Eusebius the Evangelist: Rewriting the Fourfold Gospel in Late Antiquity
Jeremiah Coogan (Author)
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Eusebius the Evangelist analyzes Eusebius of Caesarea’s fourth-century reconfiguration of the Gospels as a window into broader questions of technology and textuality in the ancient Mediterranean. The four Gospels of the New Testament (Matthew, Mark, Luke, John) share language, narratives, and ideas, yet they also differ in structure and detail. The sophisticated system through which Eusebius organized this intricate web of textual relationships is known as the Eusebian apparatus.
Eusebius’ editorial intervention—involving tables, sectioning, and tables of contents—participates in a broader late ancient transformation in reading and knowledge. To illuminate Eusebius’ innovative use of textual technologies, the study juxtaposes diverse ancient disciplines—including chronography, astronomy, geography, medicine, philosophy, and textual criticism—with a wide range of early Christian sources, attending to neglected evidence from material texts and technical literature. These varied phenomena reveal how Eusebius’ fourfold Gospel worked in the hands of readers.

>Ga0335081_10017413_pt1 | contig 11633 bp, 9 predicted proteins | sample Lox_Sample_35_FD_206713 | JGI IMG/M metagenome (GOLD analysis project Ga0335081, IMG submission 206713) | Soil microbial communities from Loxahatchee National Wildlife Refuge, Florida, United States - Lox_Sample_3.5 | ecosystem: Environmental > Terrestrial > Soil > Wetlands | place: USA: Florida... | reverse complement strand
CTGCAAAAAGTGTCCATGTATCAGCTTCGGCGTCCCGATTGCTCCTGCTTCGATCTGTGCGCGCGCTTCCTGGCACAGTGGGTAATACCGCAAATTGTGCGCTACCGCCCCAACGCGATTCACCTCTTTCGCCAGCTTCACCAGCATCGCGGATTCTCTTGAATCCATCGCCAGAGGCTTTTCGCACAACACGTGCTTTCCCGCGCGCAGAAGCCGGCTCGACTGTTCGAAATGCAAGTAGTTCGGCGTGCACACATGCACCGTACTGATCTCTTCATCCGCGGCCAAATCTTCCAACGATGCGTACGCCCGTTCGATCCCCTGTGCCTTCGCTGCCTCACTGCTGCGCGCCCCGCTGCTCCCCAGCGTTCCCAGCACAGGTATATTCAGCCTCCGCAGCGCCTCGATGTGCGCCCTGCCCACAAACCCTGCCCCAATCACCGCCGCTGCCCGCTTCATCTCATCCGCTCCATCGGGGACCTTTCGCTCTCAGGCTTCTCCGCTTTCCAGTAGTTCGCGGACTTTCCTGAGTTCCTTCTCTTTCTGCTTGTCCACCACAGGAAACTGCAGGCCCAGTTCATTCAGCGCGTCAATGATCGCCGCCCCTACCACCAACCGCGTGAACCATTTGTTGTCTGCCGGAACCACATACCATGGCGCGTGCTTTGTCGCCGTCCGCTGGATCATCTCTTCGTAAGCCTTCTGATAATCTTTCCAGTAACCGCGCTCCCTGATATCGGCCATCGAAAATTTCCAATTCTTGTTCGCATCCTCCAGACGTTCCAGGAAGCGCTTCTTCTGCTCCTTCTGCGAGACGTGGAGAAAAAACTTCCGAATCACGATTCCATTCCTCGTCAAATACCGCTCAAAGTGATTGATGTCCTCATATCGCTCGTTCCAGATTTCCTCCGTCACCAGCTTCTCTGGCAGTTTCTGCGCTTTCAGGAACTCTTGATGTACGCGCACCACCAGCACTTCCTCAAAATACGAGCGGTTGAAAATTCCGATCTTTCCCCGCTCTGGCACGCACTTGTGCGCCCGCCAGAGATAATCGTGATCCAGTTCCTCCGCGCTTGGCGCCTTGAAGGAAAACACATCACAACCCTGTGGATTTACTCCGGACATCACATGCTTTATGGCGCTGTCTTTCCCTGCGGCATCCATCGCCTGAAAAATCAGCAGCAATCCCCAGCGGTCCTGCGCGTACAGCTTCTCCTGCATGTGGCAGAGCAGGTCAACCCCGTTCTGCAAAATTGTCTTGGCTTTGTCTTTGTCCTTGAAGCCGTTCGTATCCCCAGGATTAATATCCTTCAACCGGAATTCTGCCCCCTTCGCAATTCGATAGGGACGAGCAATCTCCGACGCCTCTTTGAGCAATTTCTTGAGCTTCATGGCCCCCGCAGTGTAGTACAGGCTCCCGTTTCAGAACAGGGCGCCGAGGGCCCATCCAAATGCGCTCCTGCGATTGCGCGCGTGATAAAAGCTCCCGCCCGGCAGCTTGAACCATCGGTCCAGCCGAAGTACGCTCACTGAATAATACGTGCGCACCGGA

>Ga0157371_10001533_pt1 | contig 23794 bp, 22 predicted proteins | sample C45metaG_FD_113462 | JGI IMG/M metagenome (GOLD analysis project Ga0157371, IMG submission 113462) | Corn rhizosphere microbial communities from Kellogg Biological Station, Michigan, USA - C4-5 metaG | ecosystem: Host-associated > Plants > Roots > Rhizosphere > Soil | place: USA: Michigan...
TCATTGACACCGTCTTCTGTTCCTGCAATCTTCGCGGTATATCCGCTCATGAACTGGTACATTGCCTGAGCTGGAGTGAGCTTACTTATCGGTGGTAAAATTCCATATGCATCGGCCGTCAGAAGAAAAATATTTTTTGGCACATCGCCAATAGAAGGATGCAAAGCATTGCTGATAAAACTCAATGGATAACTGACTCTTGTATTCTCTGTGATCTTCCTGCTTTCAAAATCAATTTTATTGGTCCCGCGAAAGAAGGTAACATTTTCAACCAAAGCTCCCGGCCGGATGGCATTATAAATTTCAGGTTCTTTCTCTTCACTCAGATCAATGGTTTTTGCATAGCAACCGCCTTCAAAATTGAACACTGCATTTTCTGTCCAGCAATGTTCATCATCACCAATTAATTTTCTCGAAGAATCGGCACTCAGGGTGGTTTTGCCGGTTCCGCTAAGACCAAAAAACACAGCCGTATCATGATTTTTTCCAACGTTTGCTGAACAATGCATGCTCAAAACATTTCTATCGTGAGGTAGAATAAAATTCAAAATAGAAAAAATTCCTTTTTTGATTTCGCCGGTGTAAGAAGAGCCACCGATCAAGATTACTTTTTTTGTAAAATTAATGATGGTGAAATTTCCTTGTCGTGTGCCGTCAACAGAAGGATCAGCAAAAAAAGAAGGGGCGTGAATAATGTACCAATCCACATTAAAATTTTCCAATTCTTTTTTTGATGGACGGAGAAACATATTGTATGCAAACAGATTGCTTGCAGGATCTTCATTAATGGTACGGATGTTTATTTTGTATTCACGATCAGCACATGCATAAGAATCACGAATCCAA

Eusebius’ creative juxtapositions of Gospel material had an enduring impact on Gospel reading. Not only did Eusebius continue earlier trajectories of Gospel writing, but his apparatus continued to generate new possibilities in the hands of readers. For more than a millennium, in more than a dozen languages and in thousands of manuscripts, Eusebius’ invention transformed readers’ encounters with Gospel text on the page. By employing emerging textual technologies, Eusebius created new possibilities of reading, thereby rewriting the fourfold Gospel in a significant and durable way.
Oxford University Press
Biblical Studies | Christianity | Religion
Coogan, Jeremiah, "Eusebius the Evangelist: Rewriting the Fourfold Gospel in Late Antiquity" (2022). Faculty Book Gallery. 584.